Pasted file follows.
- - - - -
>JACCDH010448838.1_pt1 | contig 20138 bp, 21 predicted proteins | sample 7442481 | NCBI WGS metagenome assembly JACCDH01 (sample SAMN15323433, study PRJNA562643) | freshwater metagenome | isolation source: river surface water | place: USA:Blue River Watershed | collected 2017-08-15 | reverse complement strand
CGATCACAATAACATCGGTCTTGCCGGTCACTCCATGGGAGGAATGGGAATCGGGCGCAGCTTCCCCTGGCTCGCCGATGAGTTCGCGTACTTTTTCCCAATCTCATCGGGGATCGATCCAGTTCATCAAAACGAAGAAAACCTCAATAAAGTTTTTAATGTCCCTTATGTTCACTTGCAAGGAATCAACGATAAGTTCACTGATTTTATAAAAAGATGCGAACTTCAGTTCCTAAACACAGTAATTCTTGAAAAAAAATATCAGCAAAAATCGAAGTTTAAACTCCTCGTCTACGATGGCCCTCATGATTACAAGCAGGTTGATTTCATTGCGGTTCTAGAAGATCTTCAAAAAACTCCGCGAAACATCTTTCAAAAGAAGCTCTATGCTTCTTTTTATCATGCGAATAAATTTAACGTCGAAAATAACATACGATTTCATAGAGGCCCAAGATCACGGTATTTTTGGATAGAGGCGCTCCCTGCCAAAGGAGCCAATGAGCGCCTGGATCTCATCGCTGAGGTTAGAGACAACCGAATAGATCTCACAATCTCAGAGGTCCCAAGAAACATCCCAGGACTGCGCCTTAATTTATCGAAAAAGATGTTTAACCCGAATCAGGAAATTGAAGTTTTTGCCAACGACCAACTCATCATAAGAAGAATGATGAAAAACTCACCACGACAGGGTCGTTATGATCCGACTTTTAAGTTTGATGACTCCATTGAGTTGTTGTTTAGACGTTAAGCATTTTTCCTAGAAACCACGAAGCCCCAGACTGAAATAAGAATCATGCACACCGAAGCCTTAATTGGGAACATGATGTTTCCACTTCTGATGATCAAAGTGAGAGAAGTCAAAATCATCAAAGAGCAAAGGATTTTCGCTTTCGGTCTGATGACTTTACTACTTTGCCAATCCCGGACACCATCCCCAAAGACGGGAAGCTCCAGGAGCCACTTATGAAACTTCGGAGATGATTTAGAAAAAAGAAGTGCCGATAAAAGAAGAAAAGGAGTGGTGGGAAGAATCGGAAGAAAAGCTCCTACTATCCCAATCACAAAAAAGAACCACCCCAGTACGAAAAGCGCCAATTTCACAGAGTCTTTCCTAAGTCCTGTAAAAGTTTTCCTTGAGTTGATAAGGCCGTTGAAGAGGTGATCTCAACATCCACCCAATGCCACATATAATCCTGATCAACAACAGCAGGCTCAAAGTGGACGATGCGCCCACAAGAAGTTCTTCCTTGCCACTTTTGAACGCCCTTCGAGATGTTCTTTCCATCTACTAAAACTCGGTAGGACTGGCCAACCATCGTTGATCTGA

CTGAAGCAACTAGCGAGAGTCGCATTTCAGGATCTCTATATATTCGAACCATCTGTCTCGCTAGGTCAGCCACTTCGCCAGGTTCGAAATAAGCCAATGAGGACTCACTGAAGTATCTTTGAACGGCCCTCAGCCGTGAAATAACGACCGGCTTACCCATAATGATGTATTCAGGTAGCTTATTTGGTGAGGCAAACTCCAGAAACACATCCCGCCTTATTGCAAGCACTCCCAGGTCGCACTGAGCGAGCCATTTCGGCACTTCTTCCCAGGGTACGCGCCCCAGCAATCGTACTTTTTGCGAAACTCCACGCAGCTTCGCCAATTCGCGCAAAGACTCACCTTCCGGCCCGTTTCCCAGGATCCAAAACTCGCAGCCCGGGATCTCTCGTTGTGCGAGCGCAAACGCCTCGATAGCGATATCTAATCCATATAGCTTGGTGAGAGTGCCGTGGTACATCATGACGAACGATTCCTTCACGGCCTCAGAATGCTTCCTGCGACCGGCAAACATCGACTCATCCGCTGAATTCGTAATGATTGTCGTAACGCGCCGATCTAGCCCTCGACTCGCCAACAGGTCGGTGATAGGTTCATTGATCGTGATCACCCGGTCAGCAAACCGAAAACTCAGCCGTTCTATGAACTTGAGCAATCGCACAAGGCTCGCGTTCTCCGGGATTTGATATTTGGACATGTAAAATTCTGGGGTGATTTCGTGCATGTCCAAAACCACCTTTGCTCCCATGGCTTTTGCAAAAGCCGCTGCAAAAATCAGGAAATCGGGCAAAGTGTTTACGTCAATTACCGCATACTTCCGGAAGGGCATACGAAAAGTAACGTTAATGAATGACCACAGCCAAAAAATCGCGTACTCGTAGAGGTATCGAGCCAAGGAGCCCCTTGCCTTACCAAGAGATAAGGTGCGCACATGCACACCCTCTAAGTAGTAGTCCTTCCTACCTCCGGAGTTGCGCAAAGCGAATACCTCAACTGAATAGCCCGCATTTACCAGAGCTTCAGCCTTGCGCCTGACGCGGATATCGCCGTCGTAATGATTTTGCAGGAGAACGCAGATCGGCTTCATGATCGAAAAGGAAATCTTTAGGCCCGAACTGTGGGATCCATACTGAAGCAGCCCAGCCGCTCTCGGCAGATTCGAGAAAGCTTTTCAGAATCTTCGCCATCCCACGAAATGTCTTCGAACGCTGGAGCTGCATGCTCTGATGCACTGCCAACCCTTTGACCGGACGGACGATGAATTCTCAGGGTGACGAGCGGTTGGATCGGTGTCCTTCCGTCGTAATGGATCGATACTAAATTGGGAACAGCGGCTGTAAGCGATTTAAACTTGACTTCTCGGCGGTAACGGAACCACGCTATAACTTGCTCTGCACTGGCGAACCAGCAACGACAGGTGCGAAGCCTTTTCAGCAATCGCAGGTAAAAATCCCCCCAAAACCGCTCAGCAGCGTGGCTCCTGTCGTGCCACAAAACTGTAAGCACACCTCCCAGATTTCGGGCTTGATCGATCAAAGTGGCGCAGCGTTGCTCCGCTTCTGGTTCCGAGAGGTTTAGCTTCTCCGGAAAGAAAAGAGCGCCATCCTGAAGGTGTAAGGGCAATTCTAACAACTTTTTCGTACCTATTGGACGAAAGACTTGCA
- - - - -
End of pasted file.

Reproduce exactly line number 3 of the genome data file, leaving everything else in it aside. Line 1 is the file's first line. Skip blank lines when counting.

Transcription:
CTGAAGCAACTAGCGAGAGTCGCATTTCAGGATCTCTATATATTCGAACCATCTGTCTCGCTAGGTCAGCCACTTCGCCAGGTTCGAAATAAGCCAATGAGGACTCACTGAAGTATCTTTGAACGGCCCTCAGCCGTGAAATAACGACCGGCTTACCCATAATGATGTATTCAGGTAGCTTATTTGGTGAGGCAAACTCCAGAAACACATCCCGCCTTATTGCAAGCACTCCCAGGTCGCACTGAGCGAGCCATTTCGGCACTTCTTCCCAGGGTACGCGCCCCAGCAATCGTACTTTTTGCGAAACTCCACGCAGCTTCGCCAATTCGCGCAAAGACTCACCTTCCGGCCCGTTTCCCAGGATCCAAAACTCGCAGCCCGGGATCTCTCGTTGTGCGAGCGCAAACGCCTCGATAGCGATATCTAATCCATATAGCTTGGTGAGAGTGCCGTGGTACATCATGACGAACGATTCCTTCACGGCCTCAGAATGCTTCCTGCGACCGGCAAACATCGACTCATCCGCTGAATTCGTAATGATTGTCGTAACGCGCCGATCTAGCCCTCGACTCGCCAACAGGTCGGTGATAGGTTCATTGATCGTGATCACCCGGTCAGCAAACCGAAAACTCAGCCGTTCTATGAACTTGAGCAATCGCACAAGGCTCGCGTTCTCCGGGATTTGATATTTGGACATGTAAAATTCTGGGGTGATTTCGTGCATGTCCAAAACCACCTTTGCTCCCATGGCTTTTGCAAAAGCCGCTGCAAAAATCAGGAAATCGGGCAAAGTGTTTACGTCAATTACCGCATACTTCCGGAAGGGCATACGAAAAGTAACGTTAATGAATGACCACAGCCAAAAAATCGCGTACTCGTAGAGGTATCGAGCCAAGGAGCCCCTTGCCTTACCAAGAGATAAGGTGCGCACATGCACACCCTCTAAGTAGTAGTCCTTCCTACCTCCGGAGTTGCGCAAAGCGAATACCTCAACTGAATAGCCCGCATTTACCAGAGCTTCAGCCTTGCGCCTGACGCGGATATCGCCGTCGTAATGATTTTGCAGGAGAACGCAGATCGGCTTCATGATCGAAAAGGAAATCTTTAGGCCCGAACTGTGGGATCCATACTGAAGCAGCCCAGCCGCTCTCGGCAGATTCGAGAAAGCTTTTCAGAATCTTCGCCATCCCACGAAATGTCTTCGAACGCTGGAGCTGCATGCTCTGATGCACTGCCAACCCTTTGACCGGACGGACGATGAATTCTCAGGGTGACGAGCGGTTGGATCGGTGTCCTTCCGTCGTAATGGATCGATACTAAATTGGGAACAGCGGCTGTAAGCGATTTAAACTTGACTTCTCGGCGGTAACGGAACCACGCTATAACTTGCTCTGCACTGGCGAACCAGCAACGACAGGTGCGAAGCCTTTTCAGCAATCGCAGGTAAAAATCCCCCCAAAACCGCTCAGCAGCGTGGCTCCTGTCGTGCCACAAAACTGTAAGCACACCTCCCAGATTTCGGGCTTGATCGATCAAAGTGGCGCAGCGTTGCTCCGCTTCTGGTTCCGAGAGGTTTAGCTTCTCCGGAAAGAAAAGAGCGCCATCCTGAAGGTGTAAGGGCAATTCTAACAACTTTTTCGTACCTATTGGACGAAAGACTTGCA